The first time I ever ingested a psilocybin mushroom was at the North Hall Auditorium in Memphis Tennessee during a Rick Wakeman concert. We were sitting in the balcony smoking some herb when we were offered a sandwich bag of mushroom caps in exchange for a joint. I remember it being the nastiest thing I had ever placed in my mouth, but that it was more of a textural objection rather than one of taste. Needless to say, there were plenty of other substances around worth abusing so that the slimy toadstools didn’t come back to the forefront of mind until some years later.
When Bill and I moved into the place on Potter Street, down by Boyle Park, it became what is now known as a “destination.” There were many people and many types of people that came in and out. Neighbors, friends, acquaintances, acquaintances of friends and total strangers. Some were passing through, others looking to crash.
One day Bill’s cousin, Nathan, came in with a grocery sack full of mushrooms. They had hit a cow pasture right after the previous night’s rain and cashed in. “Gonna borrow your stove,” he said as he headed back to the kitchen. I could hear pots and pans rattling. I turned the stereo up and lit another doob.
About thirty minutes later, Nathan came out and handed me a white Tupper-Ware tumbler half filled with purple Cool aid. Maybe thirty minutes after that I found myself plastered against the back of the sofa somewhat like that ride at the fair that spins and the floor drops out. I remember the buzzing sound and thinking, “is this where they get the term copping a buzz?”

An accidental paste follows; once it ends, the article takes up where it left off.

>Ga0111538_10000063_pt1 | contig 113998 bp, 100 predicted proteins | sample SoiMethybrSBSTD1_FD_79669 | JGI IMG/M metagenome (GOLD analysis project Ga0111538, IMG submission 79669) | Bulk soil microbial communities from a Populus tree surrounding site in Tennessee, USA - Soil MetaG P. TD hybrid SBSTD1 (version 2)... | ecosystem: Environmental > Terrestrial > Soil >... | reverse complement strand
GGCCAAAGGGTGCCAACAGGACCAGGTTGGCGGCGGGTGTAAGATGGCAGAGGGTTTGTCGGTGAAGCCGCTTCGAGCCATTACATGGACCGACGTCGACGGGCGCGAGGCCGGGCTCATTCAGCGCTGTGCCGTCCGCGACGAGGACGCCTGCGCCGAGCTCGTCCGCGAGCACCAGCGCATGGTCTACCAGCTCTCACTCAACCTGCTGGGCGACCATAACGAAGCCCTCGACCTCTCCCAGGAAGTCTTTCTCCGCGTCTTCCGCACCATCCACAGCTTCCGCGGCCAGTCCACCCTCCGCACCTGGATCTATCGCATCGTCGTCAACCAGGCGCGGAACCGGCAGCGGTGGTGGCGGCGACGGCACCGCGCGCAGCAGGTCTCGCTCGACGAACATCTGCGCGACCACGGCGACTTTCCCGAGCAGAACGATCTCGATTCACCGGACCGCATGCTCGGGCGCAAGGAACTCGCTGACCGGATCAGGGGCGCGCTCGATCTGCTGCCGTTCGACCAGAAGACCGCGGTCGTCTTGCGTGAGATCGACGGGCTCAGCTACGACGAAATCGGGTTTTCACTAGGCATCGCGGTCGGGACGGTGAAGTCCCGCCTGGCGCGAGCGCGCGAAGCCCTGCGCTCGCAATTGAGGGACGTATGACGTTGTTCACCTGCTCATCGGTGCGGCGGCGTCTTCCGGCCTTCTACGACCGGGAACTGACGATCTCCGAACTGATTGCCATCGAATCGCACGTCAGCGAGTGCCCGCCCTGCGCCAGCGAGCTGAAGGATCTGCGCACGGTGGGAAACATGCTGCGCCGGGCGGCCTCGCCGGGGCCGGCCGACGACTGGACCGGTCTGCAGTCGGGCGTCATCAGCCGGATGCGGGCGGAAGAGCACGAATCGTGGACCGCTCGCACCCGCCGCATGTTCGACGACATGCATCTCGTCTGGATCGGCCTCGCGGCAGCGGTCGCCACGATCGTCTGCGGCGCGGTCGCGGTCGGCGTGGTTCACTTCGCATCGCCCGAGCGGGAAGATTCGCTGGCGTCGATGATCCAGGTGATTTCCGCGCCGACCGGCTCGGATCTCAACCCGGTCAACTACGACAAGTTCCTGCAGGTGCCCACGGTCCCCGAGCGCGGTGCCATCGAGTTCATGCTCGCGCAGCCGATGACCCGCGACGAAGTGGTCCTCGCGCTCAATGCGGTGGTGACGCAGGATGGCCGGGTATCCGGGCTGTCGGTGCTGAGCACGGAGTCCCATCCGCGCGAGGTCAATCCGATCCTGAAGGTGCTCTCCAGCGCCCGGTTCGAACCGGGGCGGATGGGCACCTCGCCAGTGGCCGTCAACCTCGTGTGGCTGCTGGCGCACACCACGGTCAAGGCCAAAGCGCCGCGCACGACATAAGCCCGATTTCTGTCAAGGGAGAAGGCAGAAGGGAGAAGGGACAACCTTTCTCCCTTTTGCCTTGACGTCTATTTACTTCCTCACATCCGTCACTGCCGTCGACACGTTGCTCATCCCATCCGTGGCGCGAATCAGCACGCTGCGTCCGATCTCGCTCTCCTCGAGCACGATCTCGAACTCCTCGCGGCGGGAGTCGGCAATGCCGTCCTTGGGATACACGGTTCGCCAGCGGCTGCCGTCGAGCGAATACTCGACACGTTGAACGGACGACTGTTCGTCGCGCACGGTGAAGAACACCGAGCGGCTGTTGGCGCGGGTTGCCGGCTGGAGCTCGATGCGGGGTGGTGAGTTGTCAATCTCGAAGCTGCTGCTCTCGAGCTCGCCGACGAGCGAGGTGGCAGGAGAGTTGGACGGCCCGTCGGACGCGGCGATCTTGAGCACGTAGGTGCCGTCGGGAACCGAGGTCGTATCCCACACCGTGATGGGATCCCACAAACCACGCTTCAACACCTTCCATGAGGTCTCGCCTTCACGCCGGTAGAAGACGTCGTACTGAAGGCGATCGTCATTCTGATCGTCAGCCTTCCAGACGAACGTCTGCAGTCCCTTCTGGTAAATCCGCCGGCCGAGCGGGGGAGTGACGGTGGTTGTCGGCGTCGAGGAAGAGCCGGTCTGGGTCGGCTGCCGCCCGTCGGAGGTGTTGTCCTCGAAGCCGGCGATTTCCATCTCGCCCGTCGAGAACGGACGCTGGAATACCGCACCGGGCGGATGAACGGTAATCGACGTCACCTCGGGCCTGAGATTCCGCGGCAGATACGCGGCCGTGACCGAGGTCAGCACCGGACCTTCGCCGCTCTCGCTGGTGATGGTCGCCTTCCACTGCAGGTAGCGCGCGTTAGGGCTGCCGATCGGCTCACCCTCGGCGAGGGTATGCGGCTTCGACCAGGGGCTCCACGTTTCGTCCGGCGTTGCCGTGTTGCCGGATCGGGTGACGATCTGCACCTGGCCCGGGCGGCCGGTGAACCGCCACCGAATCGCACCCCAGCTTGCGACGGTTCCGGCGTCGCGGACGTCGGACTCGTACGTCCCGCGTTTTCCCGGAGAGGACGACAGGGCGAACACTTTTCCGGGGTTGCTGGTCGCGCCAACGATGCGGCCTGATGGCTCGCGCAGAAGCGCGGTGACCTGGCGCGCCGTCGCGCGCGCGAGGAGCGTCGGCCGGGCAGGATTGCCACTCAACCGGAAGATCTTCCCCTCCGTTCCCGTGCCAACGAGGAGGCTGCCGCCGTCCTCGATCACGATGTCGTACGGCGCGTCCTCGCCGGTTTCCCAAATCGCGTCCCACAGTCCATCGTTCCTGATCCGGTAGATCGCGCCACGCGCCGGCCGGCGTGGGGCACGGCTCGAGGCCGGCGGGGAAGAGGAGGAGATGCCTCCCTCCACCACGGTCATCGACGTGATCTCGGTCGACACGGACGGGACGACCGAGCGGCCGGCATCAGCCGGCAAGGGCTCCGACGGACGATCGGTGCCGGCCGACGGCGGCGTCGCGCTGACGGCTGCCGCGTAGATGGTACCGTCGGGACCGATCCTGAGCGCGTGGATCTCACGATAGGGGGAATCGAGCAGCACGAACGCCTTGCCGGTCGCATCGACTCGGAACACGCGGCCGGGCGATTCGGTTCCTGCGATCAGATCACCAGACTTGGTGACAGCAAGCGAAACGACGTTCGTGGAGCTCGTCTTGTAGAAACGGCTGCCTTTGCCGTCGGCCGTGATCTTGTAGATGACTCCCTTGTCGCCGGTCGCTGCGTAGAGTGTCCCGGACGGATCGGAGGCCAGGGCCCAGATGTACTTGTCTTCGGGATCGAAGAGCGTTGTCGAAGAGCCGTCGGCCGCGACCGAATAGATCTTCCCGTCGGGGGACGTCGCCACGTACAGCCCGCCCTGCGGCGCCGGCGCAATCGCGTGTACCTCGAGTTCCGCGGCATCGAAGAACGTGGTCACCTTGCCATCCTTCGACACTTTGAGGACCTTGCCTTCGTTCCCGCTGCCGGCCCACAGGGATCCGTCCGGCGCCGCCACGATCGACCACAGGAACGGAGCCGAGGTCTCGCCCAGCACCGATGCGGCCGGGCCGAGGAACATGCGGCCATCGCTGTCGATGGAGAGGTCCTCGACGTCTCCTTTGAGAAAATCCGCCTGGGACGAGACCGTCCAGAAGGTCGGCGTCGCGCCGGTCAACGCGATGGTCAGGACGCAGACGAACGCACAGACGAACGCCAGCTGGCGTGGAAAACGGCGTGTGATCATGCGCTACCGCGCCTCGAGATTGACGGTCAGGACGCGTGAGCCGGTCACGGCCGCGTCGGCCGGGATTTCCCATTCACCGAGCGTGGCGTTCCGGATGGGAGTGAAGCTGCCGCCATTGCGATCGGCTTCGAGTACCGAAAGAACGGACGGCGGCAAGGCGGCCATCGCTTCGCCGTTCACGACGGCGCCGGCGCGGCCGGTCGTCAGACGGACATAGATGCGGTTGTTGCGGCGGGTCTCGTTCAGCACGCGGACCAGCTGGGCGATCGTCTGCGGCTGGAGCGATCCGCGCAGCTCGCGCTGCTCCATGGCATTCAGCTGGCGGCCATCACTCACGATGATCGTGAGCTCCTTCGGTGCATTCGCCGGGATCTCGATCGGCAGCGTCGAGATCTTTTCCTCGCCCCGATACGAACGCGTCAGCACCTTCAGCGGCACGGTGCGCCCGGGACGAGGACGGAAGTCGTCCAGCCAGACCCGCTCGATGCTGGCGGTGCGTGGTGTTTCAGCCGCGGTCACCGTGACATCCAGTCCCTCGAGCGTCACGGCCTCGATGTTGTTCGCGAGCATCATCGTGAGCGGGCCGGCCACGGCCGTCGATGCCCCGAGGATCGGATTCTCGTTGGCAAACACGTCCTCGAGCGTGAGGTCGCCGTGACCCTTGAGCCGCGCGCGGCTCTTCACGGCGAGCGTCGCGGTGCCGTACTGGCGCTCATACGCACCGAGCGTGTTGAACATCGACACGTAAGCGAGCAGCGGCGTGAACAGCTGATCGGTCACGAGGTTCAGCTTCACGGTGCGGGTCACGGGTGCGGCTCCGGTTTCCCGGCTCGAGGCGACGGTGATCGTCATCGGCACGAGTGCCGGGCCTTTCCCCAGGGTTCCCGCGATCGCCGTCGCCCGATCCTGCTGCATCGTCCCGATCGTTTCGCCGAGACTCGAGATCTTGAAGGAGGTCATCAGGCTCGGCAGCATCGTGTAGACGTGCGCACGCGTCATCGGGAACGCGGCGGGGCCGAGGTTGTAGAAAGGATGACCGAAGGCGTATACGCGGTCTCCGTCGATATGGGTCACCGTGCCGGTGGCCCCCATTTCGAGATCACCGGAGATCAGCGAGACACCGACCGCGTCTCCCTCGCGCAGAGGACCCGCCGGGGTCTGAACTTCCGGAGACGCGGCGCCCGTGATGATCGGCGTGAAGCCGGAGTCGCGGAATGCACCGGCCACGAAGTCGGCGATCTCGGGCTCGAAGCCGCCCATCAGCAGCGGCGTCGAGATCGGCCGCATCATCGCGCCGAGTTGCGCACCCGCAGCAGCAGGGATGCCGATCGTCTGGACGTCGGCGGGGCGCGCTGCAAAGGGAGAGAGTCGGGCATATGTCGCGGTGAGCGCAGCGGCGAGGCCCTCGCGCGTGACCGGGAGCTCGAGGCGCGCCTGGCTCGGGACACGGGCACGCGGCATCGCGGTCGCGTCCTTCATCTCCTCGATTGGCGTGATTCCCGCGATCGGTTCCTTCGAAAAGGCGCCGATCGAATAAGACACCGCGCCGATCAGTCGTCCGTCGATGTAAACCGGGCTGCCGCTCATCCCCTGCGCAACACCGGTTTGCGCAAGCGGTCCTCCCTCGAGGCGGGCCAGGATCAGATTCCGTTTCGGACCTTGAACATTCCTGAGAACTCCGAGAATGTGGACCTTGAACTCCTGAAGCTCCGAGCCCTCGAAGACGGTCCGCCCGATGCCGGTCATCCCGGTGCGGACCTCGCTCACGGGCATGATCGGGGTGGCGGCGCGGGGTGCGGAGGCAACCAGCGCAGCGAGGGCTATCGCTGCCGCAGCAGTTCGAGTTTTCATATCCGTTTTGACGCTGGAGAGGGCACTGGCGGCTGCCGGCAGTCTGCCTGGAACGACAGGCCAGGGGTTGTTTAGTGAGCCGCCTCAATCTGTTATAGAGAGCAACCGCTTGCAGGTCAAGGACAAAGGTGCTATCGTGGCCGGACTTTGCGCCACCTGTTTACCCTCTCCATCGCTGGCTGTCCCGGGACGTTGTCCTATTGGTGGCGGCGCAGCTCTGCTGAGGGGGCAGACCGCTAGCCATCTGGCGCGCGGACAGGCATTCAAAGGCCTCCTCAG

The sounds from the stereo became very intense and I went into a trancelike stupor for what could have been hours or minutes. I really don’t know. I just remember feeling very calm and it still being daylight when I regained movement in my body. That’s when I heard the knock at the door.
Brother Bo was a forty-something black man that lived with his mother across the street from our house. He always wore an olive drab combat jacket and was probably a Viet Nam vet. We called him Brother Bo because that’s what he called himself. He had a habit of coming to the door, “Come’on man, give Brother Bo a joint.” Normally you would give Brother Bo that sad look that says, man I wish I had a joint myself, and shrug your shoulders, shaking your head as you closed the door. I’d usually light one up as I watched him stagger back across the street. He was always drunk. And, I couldn’t afford to support his habit and mine too.
On this particular day, the half gallon jug of grape cool aid in the kitchen tugged hard at the mean streak in me saying, “ooh wouldn’t this be fun!” and I said, “Bo, wait right here, I’ll be back.”
I dug through the cabinets and found the biggest container that looked like a glass that I could find and I filled it up with the semi-viscous fluid and returned to the door. “What’s this?” he asked.
“Shrooms,” I replied. “Drink it.”
Bo slowly gulped the purple drink as only an experienced 40 ounce drinker can do, and handed me back the empty glass. “See ya, Bo,” I said, “lemme know how ya like it.”
It was a couple of days before I ran into Bo again in the driveway after work.
“Next time you gets some of them shrooms,” he said, “be sure to let ole Brother Bo know about it.”